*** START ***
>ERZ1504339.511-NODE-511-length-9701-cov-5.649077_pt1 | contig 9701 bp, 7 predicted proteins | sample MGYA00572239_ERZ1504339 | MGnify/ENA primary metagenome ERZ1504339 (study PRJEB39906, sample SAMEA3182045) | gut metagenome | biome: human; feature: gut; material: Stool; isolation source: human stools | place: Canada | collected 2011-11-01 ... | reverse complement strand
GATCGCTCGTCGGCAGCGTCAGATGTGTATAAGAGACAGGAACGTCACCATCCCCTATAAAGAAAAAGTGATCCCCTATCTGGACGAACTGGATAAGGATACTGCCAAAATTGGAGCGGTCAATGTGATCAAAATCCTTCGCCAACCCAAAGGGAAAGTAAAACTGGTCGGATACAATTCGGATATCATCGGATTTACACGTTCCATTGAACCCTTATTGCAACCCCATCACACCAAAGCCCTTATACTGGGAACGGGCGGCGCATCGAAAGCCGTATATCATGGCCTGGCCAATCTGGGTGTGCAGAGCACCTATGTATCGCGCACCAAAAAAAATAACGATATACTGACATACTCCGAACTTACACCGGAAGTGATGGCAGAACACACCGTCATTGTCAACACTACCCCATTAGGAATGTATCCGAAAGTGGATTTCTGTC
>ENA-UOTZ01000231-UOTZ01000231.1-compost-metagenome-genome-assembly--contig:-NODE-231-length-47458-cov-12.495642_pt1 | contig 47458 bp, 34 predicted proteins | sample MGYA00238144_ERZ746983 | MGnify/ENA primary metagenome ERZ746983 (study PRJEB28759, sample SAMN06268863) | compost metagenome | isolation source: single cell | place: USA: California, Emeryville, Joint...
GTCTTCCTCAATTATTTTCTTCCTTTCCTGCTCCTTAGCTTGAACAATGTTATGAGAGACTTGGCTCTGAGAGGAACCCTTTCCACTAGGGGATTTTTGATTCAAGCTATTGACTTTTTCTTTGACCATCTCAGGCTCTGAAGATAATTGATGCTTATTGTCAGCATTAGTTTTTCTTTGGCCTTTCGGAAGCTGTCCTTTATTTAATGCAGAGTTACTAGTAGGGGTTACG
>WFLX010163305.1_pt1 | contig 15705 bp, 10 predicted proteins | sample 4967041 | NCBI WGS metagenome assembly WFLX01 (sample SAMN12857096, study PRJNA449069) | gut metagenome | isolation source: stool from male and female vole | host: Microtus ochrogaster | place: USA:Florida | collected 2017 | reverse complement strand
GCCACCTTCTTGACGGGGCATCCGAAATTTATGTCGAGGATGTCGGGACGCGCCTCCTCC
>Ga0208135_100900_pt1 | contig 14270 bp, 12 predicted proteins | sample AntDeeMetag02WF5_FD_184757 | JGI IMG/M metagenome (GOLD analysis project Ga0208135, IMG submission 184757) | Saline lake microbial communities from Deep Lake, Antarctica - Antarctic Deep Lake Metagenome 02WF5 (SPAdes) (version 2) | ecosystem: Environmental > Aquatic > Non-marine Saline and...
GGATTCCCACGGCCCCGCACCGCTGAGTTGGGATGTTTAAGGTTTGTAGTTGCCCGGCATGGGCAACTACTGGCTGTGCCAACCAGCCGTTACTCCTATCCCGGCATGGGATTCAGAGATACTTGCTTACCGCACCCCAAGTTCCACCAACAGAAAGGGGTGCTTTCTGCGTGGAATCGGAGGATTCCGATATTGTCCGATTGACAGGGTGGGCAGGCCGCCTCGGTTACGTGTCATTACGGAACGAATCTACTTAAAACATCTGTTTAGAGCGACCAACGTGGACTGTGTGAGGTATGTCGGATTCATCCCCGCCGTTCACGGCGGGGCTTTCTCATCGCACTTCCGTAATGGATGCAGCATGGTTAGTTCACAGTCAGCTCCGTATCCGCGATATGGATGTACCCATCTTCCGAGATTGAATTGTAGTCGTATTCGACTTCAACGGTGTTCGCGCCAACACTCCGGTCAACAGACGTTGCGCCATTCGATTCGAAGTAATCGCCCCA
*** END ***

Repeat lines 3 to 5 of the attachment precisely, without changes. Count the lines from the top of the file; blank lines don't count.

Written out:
>ENA-UOTZ01000231-UOTZ01000231.1-compost-metagenome-genome-assembly--contig:-NODE-231-length-47458-cov-12.495642_pt1 | contig 47458 bp, 34 predicted proteins | sample MGYA00238144_ERZ746983 | MGnify/ENA primary metagenome ERZ746983 (study PRJEB28759, sample SAMN06268863) | compost metagenome | isolation source: single cell | place: USA: California, Emeryville, Joint...
GTCTTCCTCAATTATTTTCTTCCTTTCCTGCTCCTTAGCTTGAACAATGTTATGAGAGACTTGGCTCTGAGAGGAACCCTTTCCACTAGGGGATTTTTGATTCAAGCTATTGACTTTTTCTTTGACCATCTCAGGCTCTGAAGATAATTGATGCTTATTGTCAGCATTAGTTTTTCTTTGGCCTTTCGGAAGCTGTCCTTTATTTAATGCAGAGTTACTAGTAGGGGTTACG
>WFLX010163305.1_pt1 | contig 15705 bp, 10 predicted proteins | sample 4967041 | NCBI WGS metagenome assembly WFLX01 (sample SAMN12857096, study PRJNA449069) | gut metagenome | isolation source: stool from male and female vole | host: Microtus ochrogaster | place: USA:Florida | collected 2017 | reverse complement strand